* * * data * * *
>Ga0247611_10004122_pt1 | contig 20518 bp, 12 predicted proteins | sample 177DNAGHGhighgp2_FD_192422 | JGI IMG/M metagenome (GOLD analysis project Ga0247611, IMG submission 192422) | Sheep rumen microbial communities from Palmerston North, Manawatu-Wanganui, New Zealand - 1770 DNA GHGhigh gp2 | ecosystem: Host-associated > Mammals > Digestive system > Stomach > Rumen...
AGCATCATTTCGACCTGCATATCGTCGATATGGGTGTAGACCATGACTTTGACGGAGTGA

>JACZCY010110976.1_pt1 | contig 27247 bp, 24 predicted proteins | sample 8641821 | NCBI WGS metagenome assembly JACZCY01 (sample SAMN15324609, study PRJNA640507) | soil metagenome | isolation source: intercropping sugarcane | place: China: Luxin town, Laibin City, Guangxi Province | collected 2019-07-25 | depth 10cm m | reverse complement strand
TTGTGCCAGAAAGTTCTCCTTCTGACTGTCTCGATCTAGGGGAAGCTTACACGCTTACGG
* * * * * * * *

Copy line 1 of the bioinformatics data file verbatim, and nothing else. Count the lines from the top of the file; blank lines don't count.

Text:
>Ga0247611_10004122_pt1 | contig 20518 bp, 12 predicted proteins | sample 177DNAGHGhighgp2_FD_192422 | JGI IMG/M metagenome (GOLD analysis project Ga0247611, IMG submission 192422) | Sheep rumen microbial communities from Palmerston North, Manawatu-Wanganui, New Zealand - 1770 DNA GHGhigh gp2 | ecosystem: Host-associated > Mammals > Digestive system > Stomach > Rumen...